Evaluation of European research collaboration: Project Management should guarantee transparency and fairness. Major management tasks should be evaluated to draw conclusions for further multinational studies. From the management perspective, the evaluation of national research ethics committees’ votes has been identified as a research objective. Former publications suggest different requirements of national ethics committees, thus, leading to variation in ethical approval. Different ethical committee policies might even affect the study results (e.g. more or less strict regulations might lead to different success in recruitment). In RTPC, a study protocol applicable to all countries of the Consortium has been developed for the clinical survey within the study. Ethical issues dealing with approaching people with dementia, informed consent obtainment, and potential dissent are integral part of the protocol. Ethical approvals of all Consortium members will be collected for comparative analysis. Another challenging management task is policy finding for sharing of publications in multinational Consortia. Authorship rules could be a powerful tool to enhance fair publishing. More or less complex guidelines have been internationally published. Few of them are evaluated in terms of feasibility and acceptability. We performed a systematic literature search and developed an extensive proposal on authorship rules comprising a general publication strategy, a definition of authorship, fair and transparent authorship allocation, clear responsibilities for (co-)authors and strategies for solving disputes. Practical usability of the approved rules (currently consensus finding process) will be systematically explored by analysing the application to national-levelled and international-levelled publications and congress contributions.

Expected results: Approved and evaluated authorship rules will be provided as they may be applicable to other small-scale EU research projects in the field of dementia or other health issue’s research. The evaluation of ethical approvals will provide further valuable perceptions regarding ethical standards in the respective European countries. Increased homogenisation across Europe is desirable, both from an ethical and a research methodological perspective. First results will be presented.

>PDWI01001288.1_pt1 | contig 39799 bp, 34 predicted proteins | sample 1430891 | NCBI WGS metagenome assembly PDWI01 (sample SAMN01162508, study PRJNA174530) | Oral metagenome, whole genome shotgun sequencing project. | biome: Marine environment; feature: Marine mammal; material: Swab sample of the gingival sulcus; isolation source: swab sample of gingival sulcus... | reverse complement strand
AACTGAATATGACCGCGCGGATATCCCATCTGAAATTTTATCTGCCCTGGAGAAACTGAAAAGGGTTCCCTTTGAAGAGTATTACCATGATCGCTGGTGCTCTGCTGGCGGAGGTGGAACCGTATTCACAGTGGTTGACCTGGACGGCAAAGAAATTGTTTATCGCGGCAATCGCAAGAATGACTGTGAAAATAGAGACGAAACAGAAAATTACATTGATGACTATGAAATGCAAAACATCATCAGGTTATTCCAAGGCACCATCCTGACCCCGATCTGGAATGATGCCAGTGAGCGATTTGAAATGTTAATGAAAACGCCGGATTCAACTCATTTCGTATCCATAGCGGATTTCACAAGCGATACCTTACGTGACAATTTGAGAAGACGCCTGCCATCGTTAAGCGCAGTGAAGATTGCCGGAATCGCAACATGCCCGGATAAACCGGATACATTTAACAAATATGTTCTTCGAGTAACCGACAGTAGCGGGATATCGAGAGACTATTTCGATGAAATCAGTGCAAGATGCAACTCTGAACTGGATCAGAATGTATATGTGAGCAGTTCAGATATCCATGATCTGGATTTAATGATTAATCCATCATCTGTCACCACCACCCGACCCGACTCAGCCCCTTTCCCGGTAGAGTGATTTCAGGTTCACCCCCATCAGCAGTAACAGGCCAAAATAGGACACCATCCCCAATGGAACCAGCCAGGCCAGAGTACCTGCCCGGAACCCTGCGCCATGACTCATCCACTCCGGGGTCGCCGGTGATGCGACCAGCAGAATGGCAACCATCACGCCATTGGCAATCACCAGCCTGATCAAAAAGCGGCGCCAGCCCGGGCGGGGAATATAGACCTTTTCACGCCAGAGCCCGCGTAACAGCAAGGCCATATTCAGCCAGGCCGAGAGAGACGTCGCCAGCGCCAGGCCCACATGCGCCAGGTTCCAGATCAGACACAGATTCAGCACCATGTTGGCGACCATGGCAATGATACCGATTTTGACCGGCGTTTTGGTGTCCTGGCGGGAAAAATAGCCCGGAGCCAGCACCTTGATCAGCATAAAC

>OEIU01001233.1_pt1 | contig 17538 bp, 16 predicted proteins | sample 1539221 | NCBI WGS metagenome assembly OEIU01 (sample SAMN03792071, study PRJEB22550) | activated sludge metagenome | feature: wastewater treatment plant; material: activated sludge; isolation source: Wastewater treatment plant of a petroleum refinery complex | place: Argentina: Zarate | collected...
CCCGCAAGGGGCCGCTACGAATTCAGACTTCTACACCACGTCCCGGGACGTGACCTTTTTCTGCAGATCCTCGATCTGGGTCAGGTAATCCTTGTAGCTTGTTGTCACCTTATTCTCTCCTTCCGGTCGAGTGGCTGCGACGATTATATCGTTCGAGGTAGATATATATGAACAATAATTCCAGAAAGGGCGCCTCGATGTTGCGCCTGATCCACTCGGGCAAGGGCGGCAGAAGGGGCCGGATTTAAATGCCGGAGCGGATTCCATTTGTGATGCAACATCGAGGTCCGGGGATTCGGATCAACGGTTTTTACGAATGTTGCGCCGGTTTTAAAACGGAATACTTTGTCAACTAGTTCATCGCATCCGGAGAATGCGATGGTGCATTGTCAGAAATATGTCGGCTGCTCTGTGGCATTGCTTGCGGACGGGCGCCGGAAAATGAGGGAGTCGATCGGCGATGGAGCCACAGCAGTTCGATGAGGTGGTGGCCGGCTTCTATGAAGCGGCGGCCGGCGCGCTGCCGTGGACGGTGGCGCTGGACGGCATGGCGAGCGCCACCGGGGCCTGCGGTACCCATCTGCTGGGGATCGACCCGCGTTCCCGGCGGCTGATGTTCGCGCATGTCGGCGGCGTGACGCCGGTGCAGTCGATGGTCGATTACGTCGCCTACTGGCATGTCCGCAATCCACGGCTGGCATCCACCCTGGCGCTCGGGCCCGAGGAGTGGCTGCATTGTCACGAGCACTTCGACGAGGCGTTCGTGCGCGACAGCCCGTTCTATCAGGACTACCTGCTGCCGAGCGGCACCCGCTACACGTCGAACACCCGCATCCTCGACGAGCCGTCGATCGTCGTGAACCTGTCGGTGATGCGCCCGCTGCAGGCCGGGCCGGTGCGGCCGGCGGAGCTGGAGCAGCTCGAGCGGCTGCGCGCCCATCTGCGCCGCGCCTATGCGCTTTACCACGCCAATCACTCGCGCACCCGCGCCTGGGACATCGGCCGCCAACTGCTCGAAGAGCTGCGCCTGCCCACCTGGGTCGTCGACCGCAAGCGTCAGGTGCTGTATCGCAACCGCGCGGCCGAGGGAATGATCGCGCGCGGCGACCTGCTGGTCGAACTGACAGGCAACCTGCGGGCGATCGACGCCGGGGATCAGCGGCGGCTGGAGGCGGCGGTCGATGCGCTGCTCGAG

P11.4. Dementia: autonomy and decision-making - principles into practice.

Jan Killeen, Director of Policy, Alzheimer Scotland, Scotland (UK), jkilleen@alzscot.org

This presentation explores with participants the findings and themes emerging from this human rights focused project funded by the Nuffield Foundation which addresses questions of how legally appointed proxies (family members and other non-professionals) can best be supported to uphold the rights of the person with dementia for whom they are acting. Fieldwork in the Nederlands, Berlin, Scotland and England has gathered the experiences of attorneys and guardians and the issues they face when making decisions about the health care, welfare and finances of someone with dementia. In addition to individual interviews and focus groups, the author examined the effectiveness of support systems for lay proxies in each country by holding seminars with key stakeholders. The project also includes the identification of effective models of support, including training and information giving in Australia, Canada, the US and other European countries where incapacity laws share a common set of principles to support and protect adults. The study sheds light on some fundamental issues which need to be addressed at a strategic level if family member guardians and attorneys are to be supported to make complex ethical decisions which affect the human rights of people with dementia. Outcomes from this practical project are to include a Good Practice Guide to Decision-making, a report for policy makers and the promotion of community based initiatives.

 

 
 

Last Updated: Wednesday 03 November 2010